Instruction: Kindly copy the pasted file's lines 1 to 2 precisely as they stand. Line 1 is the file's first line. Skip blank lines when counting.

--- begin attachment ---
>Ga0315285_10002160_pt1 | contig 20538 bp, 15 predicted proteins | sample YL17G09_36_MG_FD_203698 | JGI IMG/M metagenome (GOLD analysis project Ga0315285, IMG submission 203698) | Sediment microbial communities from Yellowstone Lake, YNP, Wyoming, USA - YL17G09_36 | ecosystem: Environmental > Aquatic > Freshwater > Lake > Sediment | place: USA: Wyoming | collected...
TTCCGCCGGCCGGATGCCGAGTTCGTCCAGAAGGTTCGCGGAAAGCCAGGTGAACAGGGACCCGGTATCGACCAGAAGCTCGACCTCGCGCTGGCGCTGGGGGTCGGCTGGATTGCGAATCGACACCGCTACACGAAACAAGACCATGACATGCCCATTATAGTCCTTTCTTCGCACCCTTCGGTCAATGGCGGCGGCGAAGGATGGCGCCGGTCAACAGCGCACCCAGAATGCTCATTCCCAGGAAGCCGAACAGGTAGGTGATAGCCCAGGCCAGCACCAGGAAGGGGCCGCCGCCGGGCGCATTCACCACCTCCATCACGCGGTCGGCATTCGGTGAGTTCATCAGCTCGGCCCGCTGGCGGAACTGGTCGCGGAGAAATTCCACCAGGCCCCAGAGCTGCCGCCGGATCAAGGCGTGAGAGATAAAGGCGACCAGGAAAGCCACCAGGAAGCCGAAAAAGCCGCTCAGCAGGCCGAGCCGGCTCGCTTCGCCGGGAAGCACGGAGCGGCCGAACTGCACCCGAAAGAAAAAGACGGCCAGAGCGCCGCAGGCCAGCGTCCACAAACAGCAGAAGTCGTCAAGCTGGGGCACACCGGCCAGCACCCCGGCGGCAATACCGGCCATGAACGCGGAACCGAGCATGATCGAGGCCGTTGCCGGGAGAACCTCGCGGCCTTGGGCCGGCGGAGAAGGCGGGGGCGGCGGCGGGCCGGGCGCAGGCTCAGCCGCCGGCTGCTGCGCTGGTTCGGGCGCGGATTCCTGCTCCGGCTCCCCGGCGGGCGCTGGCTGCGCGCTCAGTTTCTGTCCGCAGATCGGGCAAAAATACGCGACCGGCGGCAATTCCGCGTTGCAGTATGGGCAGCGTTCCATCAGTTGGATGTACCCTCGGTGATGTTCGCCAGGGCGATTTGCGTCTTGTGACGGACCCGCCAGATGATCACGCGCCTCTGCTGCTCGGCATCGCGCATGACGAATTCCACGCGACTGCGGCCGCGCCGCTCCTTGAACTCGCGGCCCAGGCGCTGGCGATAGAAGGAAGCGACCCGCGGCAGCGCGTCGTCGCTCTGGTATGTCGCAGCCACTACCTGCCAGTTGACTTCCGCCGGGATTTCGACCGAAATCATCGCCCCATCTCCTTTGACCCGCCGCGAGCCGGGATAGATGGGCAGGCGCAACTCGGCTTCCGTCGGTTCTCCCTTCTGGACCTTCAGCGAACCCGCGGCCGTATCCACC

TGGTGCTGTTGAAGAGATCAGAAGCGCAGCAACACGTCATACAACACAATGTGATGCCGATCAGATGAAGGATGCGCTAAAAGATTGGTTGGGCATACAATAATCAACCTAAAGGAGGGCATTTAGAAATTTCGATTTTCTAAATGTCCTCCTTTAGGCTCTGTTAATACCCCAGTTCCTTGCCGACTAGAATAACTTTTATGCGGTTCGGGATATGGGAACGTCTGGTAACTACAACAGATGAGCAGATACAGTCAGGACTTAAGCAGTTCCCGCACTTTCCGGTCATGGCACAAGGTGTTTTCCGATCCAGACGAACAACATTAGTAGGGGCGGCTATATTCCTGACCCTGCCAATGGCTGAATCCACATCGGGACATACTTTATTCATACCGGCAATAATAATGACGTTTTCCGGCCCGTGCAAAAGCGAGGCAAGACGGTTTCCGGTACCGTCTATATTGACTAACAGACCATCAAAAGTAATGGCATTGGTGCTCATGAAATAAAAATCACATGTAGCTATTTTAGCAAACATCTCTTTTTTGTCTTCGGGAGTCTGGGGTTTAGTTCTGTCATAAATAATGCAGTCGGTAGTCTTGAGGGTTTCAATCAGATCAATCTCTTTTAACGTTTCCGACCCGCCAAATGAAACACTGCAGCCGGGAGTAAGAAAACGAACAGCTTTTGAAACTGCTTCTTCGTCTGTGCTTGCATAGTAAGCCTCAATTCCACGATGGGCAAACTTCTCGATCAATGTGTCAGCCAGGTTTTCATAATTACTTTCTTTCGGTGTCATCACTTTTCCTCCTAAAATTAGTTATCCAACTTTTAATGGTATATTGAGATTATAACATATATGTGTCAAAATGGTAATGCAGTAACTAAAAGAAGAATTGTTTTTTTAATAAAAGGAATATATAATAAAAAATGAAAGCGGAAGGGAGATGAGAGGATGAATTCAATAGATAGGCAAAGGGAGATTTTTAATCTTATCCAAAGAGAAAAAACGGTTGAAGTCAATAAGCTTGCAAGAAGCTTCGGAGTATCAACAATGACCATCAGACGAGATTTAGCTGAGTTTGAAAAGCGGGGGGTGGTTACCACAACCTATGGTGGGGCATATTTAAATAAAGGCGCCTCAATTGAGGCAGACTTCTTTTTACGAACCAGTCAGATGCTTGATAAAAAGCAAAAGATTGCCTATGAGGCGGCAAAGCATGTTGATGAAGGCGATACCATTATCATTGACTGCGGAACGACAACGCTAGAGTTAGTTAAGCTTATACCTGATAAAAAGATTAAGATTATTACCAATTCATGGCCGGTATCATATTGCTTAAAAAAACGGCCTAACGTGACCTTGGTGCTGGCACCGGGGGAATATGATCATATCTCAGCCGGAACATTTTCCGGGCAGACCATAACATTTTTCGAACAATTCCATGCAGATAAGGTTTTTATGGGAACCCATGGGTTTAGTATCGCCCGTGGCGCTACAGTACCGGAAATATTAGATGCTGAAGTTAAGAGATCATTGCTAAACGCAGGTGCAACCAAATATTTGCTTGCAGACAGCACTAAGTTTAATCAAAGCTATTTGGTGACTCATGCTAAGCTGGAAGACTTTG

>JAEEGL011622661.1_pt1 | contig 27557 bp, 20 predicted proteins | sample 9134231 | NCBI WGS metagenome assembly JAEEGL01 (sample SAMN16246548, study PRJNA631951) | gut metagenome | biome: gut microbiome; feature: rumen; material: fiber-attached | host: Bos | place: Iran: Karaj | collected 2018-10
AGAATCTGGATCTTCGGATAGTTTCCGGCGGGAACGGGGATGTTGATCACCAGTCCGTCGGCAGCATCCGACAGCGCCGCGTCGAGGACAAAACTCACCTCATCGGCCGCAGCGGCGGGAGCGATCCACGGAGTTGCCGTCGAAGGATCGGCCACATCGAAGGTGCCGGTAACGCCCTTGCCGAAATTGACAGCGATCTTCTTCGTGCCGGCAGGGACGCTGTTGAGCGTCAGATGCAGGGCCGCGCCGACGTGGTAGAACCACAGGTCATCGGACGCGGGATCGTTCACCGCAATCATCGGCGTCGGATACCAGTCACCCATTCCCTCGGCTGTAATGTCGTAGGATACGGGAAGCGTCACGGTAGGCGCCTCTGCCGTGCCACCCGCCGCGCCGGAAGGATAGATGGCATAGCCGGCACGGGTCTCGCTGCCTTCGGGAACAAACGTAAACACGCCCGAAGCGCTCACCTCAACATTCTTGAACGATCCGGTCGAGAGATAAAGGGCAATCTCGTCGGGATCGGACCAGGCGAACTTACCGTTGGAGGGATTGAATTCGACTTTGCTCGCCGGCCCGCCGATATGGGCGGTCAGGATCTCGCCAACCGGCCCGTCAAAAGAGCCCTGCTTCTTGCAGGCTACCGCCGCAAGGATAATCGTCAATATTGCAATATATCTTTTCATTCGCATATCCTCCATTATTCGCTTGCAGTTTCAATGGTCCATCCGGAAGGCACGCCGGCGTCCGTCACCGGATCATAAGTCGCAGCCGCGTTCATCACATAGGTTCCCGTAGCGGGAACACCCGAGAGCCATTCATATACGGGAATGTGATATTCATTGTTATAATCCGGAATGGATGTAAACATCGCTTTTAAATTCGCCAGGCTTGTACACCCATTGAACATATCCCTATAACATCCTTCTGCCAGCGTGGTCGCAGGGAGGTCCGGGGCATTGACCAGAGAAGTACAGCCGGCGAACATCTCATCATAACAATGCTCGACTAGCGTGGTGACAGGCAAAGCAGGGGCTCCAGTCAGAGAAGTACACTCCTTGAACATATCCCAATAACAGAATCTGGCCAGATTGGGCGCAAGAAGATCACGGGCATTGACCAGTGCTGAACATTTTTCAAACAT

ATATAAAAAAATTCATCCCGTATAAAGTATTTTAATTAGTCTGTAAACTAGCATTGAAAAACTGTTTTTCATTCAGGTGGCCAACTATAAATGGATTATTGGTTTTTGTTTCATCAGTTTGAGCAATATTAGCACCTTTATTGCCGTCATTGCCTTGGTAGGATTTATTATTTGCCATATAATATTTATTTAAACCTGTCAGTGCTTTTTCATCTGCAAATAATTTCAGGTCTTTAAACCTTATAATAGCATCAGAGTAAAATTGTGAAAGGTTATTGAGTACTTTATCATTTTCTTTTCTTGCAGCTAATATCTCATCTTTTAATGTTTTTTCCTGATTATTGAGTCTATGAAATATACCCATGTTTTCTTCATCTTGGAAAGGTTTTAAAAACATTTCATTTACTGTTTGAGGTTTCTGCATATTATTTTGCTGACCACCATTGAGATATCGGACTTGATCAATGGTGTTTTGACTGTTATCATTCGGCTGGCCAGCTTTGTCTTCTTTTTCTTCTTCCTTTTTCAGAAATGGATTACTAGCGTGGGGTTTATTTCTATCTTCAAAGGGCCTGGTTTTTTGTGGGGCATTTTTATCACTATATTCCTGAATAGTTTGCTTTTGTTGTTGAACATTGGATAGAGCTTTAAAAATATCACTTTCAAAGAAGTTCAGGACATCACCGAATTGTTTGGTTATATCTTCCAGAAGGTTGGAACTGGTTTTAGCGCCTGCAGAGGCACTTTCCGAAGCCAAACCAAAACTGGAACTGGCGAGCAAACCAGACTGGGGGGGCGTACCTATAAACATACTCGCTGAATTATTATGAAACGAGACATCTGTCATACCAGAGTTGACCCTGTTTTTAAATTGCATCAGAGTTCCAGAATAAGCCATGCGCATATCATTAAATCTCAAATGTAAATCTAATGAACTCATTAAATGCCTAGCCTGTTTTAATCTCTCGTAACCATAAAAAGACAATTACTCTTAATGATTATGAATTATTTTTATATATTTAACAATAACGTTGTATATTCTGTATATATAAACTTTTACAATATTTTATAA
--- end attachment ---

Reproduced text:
>Ga0315285_10002160_pt1 | contig 20538 bp, 15 predicted proteins | sample YL17G09_36_MG_FD_203698 | JGI IMG/M metagenome (GOLD analysis project Ga0315285, IMG submission 203698) | Sediment microbial communities from Yellowstone Lake, YNP, Wyoming, USA - YL17G09_36 | ecosystem: Environmental > Aquatic > Freshwater > Lake > Sediment | place: USA: Wyoming | collected...
TTCCGCCGGCCGGATGCCGAGTTCGTCCAGAAGGTTCGCGGAAAGCCAGGTGAACAGGGACCCGGTATCGACCAGAAGCTCGACCTCGCGCTGGCGCTGGGGGTCGGCTGGATTGCGAATCGACACCGCTACACGAAACAAGACCATGACATGCCCATTATAGTCCTTTCTTCGCACCCTTCGGTCAATGGCGGCGGCGAAGGATGGCGCCGGTCAACAGCGCACCCAGAATGCTCATTCCCAGGAAGCCGAACAGGTAGGTGATAGCCCAGGCCAGCACCAGGAAGGGGCCGCCGCCGGGCGCATTCACCACCTCCATCACGCGGTCGGCATTCGGTGAGTTCATCAGCTCGGCCCGCTGGCGGAACTGGTCGCGGAGAAATTCCACCAGGCCCCAGAGCTGCCGCCGGATCAAGGCGTGAGAGATAAAGGCGACCAGGAAAGCCACCAGGAAGCCGAAAAAGCCGCTCAGCAGGCCGAGCCGGCTCGCTTCGCCGGGAAGCACGGAGCGGCCGAACTGCACCCGAAAGAAAAAGACGGCCAGAGCGCCGCAGGCCAGCGTCCACAAACAGCAGAAGTCGTCAAGCTGGGGCACACCGGCCAGCACCCCGGCGGCAATACCGGCCATGAACGCGGAACCGAGCATGATCGAGGCCGTTGCCGGGAGAACCTCGCGGCCTTGGGCCGGCGGAGAAGGCGGGGGCGGCGGCGGGCCGGGCGCAGGCTCAGCCGCCGGCTGCTGCGCTGGTTCGGGCGCGGATTCCTGCTCCGGCTCCCCGGCGGGCGCTGGCTGCGCGCTCAGTTTCTGTCCGCAGATCGGGCAAAAATACGCGACCGGCGGCAATTCCGCGTTGCAGTATGGGCAGCGTTCCATCAGTTGGATGTACCCTCGGTGATGTTCGCCAGGGCGATTTGCGTCTTGTGACGGACCCGCCAGATGATCACGCGCCTCTGCTGCTCGGCATCGCGCATGACGAATTCCACGCGACTGCGGCCGCGCCGCTCCTTGAACTCGCGGCCCAGGCGCTGGCGATAGAAGGAAGCGACCCGCGGCAGCGCGTCGTCGCTCTGGTATGTCGCAGCCACTACCTGCCAGTTGACTTCCGCCGGGATTTCGACCGAAATCATCGCCCCATCTCCTTTGACCCGCCGCGAGCCGGGATAGATGGGCAGGCGCAACTCGGCTTCCGTCGGTTCTCCCTTCTGGACCTTCAGCGAACCCGCGGCCGTATCCACC